Which Open Source CMS is Right for your Website?

I was recently forwarded an excellent report by Idealware that compared four of the leading open source content management systems: WordPress, Joomla, Drupal and Plone. Idealware is a nonprofit that provides reviews and articles on software for nonprofit organizations. You are required to provide your contact info in order to download the report, but doing so won’t result in an immediate sales call or email promotion; at least it didn’t for me.

Though this report is written with the needs of nonprofits in mind, the objective findings, especially the comparison tables-by-feature at the end, are completely applicable to any organization with a website. If you’re considering choosing an open source CMS for your website you really should read this report.

Our internet marketing agency develops websites in Drupal and we manage this blog in WordPress, so I’ve had direct experience with two of these platforms. This report substantiates many of our reasons for choosing Drupal both as a service offering and for managing our own website including:

  1. Drupal is built in PHP and MySQL, so it’s highly portable and doesn’t require development in a specialized programming language like Python (Plone)
  2. Drupal is widely used with a strong community of developers, so the functionality you want is probably already in the works
  3. Drupal is very SEO friendly out of the box, so it can help the visibility of your website provided your CMS developer is SEO-savvy
  4. It’s the platform of choice for Web 2.0 and social-media-rich websites, because it is architected to scale to large numbers of users, permission sets and 2-way conversation tools
  5. Drupal is secure because of the tight and clean coding in the core system, and thanks to the large community of developers who quickly address vulnerabilities

As far as WordPress goes, many websites have requirements that are too complex for WordPress’s out-of-the-box functionality. However, if you’re building a simple blog-focused website (which has its advantages in certain situations) it is a great option.

Even though these solutions are open-source (no ongoing licensing fees etc.) there is still an upfront cost in designing templates, setting up hosting, training and developing custom functionailty. There are also ongoing costs associated with maintenance such as installing updates to the platform or making design changes to templates. If you’re interested in getting a quote for Drupal development services for your website, you can quickly request one by submitting it through our website. I’d also be happy to answer any questions about Drupal or WordPress that you post as a comment.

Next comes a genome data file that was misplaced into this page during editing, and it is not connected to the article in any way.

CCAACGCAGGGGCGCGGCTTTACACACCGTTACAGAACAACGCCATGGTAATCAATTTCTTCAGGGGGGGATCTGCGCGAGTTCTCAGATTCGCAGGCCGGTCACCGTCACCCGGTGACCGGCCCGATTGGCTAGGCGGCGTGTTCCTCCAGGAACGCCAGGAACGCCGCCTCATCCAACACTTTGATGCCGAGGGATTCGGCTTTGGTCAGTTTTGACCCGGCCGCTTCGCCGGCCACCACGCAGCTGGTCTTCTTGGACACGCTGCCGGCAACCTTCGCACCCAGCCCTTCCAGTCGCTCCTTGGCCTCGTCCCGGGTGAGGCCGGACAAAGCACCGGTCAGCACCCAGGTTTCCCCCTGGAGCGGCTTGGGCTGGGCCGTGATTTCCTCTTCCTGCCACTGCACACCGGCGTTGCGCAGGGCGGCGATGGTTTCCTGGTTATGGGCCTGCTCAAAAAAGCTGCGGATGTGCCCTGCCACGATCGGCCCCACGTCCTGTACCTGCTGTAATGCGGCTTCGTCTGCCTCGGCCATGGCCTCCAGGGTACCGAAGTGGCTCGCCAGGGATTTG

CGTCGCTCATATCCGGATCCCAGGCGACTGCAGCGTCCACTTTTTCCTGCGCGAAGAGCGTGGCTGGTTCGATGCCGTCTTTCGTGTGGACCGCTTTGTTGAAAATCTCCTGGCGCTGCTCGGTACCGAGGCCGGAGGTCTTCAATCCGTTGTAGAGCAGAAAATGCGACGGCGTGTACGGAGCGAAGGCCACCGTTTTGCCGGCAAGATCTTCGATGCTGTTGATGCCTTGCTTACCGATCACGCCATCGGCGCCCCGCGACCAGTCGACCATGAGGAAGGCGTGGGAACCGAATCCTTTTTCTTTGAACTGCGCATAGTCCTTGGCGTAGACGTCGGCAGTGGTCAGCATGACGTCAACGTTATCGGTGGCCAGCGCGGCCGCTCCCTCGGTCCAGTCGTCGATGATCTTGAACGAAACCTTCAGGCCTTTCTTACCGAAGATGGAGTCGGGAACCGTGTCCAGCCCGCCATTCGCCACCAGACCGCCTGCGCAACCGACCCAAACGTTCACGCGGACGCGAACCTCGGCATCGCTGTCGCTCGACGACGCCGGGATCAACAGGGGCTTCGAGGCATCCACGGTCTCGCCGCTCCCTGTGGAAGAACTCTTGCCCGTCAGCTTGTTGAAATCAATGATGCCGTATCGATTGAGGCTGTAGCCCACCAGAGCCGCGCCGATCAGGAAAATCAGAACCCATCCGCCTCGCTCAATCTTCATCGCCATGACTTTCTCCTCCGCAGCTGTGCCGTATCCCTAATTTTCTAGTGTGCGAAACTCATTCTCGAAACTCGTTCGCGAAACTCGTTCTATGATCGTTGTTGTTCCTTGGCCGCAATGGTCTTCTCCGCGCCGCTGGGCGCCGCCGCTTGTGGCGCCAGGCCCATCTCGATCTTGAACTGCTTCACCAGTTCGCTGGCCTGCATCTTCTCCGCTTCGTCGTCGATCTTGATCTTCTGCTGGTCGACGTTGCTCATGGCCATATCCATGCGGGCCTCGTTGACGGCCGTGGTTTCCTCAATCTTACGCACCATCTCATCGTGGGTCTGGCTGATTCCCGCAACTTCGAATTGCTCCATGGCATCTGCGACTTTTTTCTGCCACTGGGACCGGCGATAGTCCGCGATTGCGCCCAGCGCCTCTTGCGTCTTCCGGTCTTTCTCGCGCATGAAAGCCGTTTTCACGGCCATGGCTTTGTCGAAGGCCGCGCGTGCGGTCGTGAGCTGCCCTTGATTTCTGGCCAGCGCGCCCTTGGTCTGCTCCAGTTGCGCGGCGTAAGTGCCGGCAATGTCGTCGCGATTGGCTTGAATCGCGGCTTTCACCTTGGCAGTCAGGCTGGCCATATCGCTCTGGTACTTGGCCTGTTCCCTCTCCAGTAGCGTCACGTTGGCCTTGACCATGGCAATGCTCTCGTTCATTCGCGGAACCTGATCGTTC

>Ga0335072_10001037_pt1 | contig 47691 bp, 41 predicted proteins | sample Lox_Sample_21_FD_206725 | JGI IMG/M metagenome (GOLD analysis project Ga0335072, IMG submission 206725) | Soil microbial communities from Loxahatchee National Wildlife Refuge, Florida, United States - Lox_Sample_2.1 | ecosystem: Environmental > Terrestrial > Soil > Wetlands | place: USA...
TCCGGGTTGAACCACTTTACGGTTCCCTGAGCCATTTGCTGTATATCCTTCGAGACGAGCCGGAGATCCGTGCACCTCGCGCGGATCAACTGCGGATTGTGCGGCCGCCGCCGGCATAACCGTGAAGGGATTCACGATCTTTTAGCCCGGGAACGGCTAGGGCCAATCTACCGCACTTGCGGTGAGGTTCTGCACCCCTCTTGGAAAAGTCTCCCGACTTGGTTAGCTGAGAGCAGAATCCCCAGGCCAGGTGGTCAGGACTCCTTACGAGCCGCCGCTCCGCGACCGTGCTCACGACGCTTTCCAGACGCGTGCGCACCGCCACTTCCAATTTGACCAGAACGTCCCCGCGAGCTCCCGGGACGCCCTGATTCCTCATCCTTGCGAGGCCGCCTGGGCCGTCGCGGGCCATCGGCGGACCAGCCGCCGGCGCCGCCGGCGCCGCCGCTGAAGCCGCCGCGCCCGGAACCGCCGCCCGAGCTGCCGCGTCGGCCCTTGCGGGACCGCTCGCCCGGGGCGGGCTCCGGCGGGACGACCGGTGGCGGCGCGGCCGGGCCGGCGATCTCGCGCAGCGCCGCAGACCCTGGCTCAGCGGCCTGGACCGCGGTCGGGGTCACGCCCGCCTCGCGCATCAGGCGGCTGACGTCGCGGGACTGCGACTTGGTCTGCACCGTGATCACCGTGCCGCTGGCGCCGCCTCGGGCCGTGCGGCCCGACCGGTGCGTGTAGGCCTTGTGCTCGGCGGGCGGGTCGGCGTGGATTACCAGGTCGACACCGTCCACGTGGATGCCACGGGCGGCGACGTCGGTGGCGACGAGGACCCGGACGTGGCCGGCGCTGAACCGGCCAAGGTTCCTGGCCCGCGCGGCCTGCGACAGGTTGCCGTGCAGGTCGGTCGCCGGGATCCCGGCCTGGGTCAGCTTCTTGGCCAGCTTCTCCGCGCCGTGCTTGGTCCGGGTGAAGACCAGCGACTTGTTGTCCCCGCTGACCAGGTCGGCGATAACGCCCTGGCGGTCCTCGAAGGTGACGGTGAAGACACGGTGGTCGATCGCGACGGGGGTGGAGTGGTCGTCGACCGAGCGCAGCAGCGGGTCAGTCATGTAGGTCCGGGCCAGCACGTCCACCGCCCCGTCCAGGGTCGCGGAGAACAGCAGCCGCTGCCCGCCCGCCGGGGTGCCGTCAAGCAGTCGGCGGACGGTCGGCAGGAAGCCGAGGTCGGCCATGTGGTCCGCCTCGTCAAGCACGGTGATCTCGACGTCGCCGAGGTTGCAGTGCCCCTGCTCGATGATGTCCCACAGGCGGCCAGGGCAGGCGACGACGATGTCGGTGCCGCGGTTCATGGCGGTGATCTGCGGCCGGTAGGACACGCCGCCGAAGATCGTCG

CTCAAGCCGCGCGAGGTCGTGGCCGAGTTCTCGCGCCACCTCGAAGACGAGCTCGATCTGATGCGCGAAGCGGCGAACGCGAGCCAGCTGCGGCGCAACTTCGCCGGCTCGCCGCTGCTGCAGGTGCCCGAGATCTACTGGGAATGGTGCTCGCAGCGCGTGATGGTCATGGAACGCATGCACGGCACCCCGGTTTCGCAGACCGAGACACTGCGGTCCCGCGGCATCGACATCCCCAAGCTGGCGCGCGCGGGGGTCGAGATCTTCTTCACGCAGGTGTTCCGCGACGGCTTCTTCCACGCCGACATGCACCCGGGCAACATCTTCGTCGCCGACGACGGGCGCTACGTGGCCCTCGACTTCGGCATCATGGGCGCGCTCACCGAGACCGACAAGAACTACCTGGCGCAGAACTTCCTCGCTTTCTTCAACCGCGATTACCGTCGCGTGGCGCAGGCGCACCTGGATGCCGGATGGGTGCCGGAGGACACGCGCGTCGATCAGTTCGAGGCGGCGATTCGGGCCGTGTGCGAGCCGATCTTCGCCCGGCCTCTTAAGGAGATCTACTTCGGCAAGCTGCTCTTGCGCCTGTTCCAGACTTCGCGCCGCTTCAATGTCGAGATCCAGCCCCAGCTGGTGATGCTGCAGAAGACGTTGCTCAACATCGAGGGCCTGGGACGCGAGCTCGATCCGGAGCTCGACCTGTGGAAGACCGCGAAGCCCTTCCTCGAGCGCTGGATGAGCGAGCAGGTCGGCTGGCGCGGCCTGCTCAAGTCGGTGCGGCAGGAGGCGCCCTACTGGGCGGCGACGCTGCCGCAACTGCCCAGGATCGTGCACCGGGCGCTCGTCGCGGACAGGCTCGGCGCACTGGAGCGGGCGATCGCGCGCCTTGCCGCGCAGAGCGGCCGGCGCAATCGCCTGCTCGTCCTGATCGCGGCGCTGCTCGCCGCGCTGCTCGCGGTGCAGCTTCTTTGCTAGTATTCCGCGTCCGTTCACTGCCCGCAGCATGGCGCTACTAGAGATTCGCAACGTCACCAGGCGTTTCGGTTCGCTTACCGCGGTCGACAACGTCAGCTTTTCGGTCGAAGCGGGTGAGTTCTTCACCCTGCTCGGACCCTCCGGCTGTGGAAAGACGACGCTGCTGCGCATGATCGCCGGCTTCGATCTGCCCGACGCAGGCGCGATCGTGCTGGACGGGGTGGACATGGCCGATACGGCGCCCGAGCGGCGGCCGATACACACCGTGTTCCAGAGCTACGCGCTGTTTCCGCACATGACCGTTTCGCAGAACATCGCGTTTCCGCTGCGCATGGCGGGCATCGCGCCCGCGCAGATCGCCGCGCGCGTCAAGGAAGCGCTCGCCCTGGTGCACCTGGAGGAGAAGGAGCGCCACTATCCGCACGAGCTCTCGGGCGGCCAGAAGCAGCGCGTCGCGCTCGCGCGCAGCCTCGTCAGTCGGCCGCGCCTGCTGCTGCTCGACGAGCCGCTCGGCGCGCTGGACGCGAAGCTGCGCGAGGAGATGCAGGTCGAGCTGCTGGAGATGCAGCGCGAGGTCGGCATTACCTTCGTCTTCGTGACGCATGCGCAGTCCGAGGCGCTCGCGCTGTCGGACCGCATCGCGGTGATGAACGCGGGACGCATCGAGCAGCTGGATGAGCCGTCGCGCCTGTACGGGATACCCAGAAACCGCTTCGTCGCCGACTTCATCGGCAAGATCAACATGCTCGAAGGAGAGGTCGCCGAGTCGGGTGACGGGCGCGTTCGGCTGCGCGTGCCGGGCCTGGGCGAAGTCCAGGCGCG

Comments

  1. says

    Hi Justin,

    There are certainly great reasons for choosing Drupal, as well as any of the other CMS’s in the Idealware report. However, I respectively disagree with a couple of the assertions you have made.

    1) Python is hardly a “specialized” programming language. While not as popular as PHP, Python is still one of the most popular languages on the web. As for PHP being “highly portable”, I presume you mean it will run on many different OSs? Consider that WordPress and Joomla! are also on PHP and MySQL, and Python (which Plone uses) is just as portable. Or did you mean something else?

    2) The developer communities of all 4 of these products are truly awesome and robust. I’m not sure it’s fair to imply that Drupal’s community is somehow superior to the others. This is taking NOTHING away from Drupal’s community – I have deep respect for it.

    3) The SEO-friendliness of Drupal is certainly strong. The same can be said for both WordPress and Plone. I am less familiar with Joomla! but I think this is not a strong differentiator.

    4) I agree that Drupal has strong Web 2.0 capabilities baked right in. Certainly stronger than Plone’s, though maybe not so much stronger than WordPress’ at this point. Again, I’m not sure about Joomla!

    5) Drupal has had its share of security issues throughout the years, just like all of the PHP-based systems. If security is your big issue, consider Plone which has, by far, the best track record with security. This was a big point made in the Idealware report.

    As a final point, we’ve used WordPress as a CMS on a moderately sophisticated site and it’s worked quite well. It’s really not just for blogs anymore. For sites with higher-end CMS requirements, we’ve used Plone quite a bit with great success.

    Keep up the good work with Drupal!

    Scott Paley
    Abstract Edge

  2. Justin Barton says

    Thanks Scott,

    You are correct in all of your points. I think the report was a testament to the quality of Plone in many ways. For our business, the fact that Drupal is PHP and MySQL, as are some other technologies that we work with like WordPress is an advantage for us in terms of resources. So I meant portability from a business owner perspective rather than a technical one.

    Overall, my reasons for having chosen Drupal were because it hit the five points that I enumerated above, which were critical for our firm which is deeply vested in SEO, PPC and SMM services in addition to web development. In some cases the other CMSs the report compared were rated on par or superior to Drupal (definitely Plone for security), but Drupal did have high marks in all 5, which was a big factor in my decision.

    Thanks very much for the thoughtful comments!

    Justin

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